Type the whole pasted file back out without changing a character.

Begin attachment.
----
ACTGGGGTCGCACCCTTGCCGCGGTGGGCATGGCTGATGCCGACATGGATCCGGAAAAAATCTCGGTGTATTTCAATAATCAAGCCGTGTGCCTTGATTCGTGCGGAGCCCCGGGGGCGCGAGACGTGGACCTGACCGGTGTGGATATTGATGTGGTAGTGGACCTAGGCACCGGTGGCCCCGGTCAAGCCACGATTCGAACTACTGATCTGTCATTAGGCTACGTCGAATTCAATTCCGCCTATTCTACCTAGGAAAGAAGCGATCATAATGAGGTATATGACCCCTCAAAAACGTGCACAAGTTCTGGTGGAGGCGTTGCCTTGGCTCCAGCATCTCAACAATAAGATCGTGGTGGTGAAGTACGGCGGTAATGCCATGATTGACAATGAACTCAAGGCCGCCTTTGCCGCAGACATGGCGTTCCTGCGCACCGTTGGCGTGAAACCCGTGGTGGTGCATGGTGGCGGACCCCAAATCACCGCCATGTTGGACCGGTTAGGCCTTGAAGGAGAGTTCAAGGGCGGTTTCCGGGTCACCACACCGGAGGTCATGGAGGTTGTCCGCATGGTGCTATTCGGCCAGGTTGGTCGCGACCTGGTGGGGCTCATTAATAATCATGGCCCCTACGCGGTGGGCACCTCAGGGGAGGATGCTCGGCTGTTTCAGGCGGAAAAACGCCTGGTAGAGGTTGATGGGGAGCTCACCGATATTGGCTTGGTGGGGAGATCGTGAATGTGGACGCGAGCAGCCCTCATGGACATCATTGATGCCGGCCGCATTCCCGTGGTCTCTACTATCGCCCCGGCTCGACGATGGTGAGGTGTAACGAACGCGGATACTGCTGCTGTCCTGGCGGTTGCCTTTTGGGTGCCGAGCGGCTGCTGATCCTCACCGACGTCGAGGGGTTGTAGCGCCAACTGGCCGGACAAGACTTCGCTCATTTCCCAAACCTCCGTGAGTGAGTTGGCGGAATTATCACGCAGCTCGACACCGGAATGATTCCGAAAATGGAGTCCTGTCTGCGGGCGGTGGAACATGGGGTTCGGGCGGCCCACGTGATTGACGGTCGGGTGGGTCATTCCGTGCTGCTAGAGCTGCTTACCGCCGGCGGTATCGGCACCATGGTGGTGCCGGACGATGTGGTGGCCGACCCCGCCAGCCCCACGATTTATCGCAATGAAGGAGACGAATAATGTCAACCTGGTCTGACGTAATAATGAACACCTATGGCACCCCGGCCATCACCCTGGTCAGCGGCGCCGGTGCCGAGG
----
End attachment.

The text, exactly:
ACTGGGGTCGCACCCTTGCCGCGGTGGGCATGGCTGATGCCGACATGGATCCGGAAAAAATCTCGGTGTATTTCAATAATCAAGCCGTGTGCCTTGATTCGTGCGGAGCCCCGGGGGCGCGAGACGTGGACCTGACCGGTGTGGATATTGATGTGGTAGTGGACCTAGGCACCGGTGGCCCCGGTCAAGCCACGATTCGAACTACTGATCTGTCATTAGGCTACGTCGAATTCAATTCCGCCTATTCTACCTAGGAAAGAAGCGATCATAATGAGGTATATGACCCCTCAAAAACGTGCACAAGTTCTGGTGGAGGCGTTGCCTTGGCTCCAGCATCTCAACAATAAGATCGTGGTGGTGAAGTACGGCGGTAATGCCATGATTGACAATGAACTCAAGGCCGCCTTTGCCGCAGACATGGCGTTCCTGCGCACCGTTGGCGTGAAACCCGTGGTGGTGCATGGTGGCGGACCCCAAATCACCGCCATGTTGGACCGGTTAGGCCTTGAAGGAGAGTTCAAGGGCGGTTTCCGGGTCACCACACCGGAGGTCATGGAGGTTGTCCGCATGGTGCTATTCGGCCAGGTTGGTCGCGACCTGGTGGGGCTCATTAATAATCATGGCCCCTACGCGGTGGGCACCTCAGGGGAGGATGCTCGGCTGTTTCAGGCGGAAAAACGCCTGGTAGAGGTTGATGGGGAGCTCACCGATATTGGCTTGGTGGGGAGATCGTGAATGTGGACGCGAGCAGCCCTCATGGACATCATTGATGCCGGCCGCATTCCCGTGGTCTCTACTATCGCCCCGGCTCGACGATGGTGAGGTGTAACGAACGCGGATACTGCTGCTGTCCTGGCGGTTGCCTTTTGGGTGCCGAGCGGCTGCTGATCCTCACCGACGTCGAGGGGTTGTAGCGCCAACTGGCCGGACAAGACTTCGCTCATTTCCCAAACCTCCGTGAGTGAGTTGGCGGAATTATCACGCAGCTCGACACCGGAATGATTCCGAAAATGGAGTCCTGTCTGCGGGCGGTGGAACATGGGGTTCGGGCGGCCCACGTGATTGACGGTCGGGTGGGTCATTCCGTGCTGCTAGAGCTGCTTACCGCCGGCGGTATCGGCACCATGGTGGTGCCGGACGATGTGGTGGCCGACCCCGCCAGCCCCACGATTTATCGCAATGAAGGAGACGAATAATGTCAACCTGGTCTGACGTAATAATGAACACCTATGGCACCCCGGCCATCACCCTGGTCAGCGGCGCCGGTGCCGAGG